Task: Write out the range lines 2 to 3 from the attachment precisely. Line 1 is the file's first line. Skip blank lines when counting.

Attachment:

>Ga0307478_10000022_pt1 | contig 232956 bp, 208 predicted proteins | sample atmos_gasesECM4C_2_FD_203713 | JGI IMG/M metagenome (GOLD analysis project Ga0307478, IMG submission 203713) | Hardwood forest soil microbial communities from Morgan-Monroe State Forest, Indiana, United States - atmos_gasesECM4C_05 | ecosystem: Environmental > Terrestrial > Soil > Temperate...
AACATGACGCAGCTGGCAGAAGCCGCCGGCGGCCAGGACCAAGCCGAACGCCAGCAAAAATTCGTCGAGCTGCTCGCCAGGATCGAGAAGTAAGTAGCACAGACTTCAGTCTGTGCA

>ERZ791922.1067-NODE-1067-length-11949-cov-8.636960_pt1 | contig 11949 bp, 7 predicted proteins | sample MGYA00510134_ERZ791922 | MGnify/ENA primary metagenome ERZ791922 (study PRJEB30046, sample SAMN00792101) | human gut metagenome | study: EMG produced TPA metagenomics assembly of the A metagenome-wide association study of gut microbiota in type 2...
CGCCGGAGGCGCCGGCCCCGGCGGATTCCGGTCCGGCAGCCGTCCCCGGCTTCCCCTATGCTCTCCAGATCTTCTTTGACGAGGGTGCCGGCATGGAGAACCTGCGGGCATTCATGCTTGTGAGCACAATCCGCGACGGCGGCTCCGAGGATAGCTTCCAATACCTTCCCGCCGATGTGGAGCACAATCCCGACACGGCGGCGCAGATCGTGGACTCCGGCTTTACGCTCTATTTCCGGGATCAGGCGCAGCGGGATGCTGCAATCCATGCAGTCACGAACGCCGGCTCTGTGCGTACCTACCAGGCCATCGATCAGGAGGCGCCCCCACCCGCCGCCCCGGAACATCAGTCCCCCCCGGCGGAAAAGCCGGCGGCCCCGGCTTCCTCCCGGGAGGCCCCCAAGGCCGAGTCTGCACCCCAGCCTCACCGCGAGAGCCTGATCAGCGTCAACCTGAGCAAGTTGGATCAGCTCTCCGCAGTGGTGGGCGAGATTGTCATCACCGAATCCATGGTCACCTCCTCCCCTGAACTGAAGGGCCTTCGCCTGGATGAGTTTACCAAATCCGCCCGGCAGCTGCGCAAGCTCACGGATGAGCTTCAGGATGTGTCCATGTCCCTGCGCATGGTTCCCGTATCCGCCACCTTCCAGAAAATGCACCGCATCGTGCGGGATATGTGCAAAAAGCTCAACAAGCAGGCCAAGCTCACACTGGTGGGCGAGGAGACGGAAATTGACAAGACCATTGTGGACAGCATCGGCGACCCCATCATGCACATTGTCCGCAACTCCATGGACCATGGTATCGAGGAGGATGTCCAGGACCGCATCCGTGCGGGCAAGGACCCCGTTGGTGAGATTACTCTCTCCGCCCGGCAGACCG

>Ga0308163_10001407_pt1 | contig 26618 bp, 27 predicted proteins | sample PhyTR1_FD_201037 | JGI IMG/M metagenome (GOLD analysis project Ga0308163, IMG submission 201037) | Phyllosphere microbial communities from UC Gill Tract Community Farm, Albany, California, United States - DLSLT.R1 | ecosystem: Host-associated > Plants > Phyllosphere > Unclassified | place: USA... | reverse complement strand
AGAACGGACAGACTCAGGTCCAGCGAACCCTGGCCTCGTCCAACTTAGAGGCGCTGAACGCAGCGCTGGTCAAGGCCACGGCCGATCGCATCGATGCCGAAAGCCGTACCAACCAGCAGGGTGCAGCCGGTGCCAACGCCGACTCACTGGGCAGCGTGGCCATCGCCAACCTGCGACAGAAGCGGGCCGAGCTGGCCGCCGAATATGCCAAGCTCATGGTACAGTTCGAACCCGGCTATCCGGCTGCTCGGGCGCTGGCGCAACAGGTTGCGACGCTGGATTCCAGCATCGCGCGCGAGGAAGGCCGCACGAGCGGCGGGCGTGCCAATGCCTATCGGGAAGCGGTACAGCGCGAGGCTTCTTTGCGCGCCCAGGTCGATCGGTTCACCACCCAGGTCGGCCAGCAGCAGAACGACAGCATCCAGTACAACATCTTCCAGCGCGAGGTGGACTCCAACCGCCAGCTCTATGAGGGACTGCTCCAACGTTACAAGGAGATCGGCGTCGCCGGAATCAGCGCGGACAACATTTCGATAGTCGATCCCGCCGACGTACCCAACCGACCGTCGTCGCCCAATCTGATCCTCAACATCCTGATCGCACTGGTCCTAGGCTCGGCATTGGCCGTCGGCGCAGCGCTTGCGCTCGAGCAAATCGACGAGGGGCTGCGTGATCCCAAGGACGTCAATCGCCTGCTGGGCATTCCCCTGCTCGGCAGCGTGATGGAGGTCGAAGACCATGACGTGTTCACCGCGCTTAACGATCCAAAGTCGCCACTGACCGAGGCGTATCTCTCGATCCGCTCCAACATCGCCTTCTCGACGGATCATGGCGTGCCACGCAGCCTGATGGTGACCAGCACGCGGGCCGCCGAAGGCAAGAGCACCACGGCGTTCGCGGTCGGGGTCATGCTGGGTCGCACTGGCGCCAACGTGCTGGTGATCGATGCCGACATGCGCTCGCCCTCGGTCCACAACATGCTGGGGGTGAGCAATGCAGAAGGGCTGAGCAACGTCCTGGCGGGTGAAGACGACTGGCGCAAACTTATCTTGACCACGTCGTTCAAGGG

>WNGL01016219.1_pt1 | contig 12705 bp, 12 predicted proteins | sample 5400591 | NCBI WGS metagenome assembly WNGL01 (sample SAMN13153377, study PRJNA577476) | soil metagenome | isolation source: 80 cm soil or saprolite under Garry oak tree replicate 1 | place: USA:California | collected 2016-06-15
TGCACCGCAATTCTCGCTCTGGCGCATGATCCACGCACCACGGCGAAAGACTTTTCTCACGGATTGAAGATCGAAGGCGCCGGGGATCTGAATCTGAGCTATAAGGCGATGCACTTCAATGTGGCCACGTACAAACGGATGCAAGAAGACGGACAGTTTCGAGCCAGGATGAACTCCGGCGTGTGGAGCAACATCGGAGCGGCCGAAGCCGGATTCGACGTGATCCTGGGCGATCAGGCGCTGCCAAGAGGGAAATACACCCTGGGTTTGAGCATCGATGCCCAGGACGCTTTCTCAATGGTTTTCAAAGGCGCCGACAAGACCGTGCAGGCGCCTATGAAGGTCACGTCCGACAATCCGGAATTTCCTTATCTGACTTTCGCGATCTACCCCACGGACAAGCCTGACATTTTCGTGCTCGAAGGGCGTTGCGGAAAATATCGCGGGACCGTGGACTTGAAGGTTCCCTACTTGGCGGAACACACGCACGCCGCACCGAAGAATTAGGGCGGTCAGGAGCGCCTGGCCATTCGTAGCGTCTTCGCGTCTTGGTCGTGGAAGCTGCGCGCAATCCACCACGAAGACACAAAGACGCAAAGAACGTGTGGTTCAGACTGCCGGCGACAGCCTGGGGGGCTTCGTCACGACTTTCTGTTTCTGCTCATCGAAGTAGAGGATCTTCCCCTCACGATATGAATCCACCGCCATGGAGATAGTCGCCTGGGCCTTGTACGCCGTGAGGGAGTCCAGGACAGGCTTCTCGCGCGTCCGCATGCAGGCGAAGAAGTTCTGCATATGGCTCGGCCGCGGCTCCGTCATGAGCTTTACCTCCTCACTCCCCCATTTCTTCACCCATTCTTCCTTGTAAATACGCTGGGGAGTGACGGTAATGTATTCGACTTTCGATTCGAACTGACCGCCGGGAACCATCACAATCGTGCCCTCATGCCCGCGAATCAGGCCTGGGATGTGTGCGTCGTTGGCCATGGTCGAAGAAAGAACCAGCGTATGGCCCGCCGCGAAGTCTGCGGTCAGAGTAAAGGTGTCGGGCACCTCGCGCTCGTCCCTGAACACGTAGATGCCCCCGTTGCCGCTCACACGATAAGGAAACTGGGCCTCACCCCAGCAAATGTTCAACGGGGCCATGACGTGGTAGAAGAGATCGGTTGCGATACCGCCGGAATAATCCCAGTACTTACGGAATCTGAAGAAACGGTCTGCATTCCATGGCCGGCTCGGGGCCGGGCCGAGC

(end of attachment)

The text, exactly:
AACATGACGCAGCTGGCAGAAGCCGCCGGCGGCCAGGACCAAGCCGAACGCCAGCAAAAATTCGTCGAGCTGCTCGCCAGGATCGAGAAGTAAGTAGCACAGACTTCAGTCTGTGCA

>ERZ791922.1067-NODE-1067-length-11949-cov-8.636960_pt1 | contig 11949 bp, 7 predicted proteins | sample MGYA00510134_ERZ791922 | MGnify/ENA primary metagenome ERZ791922 (study PRJEB30046, sample SAMN00792101) | human gut metagenome | study: EMG produced TPA metagenomics assembly of the A metagenome-wide association study of gut microbiota in type 2...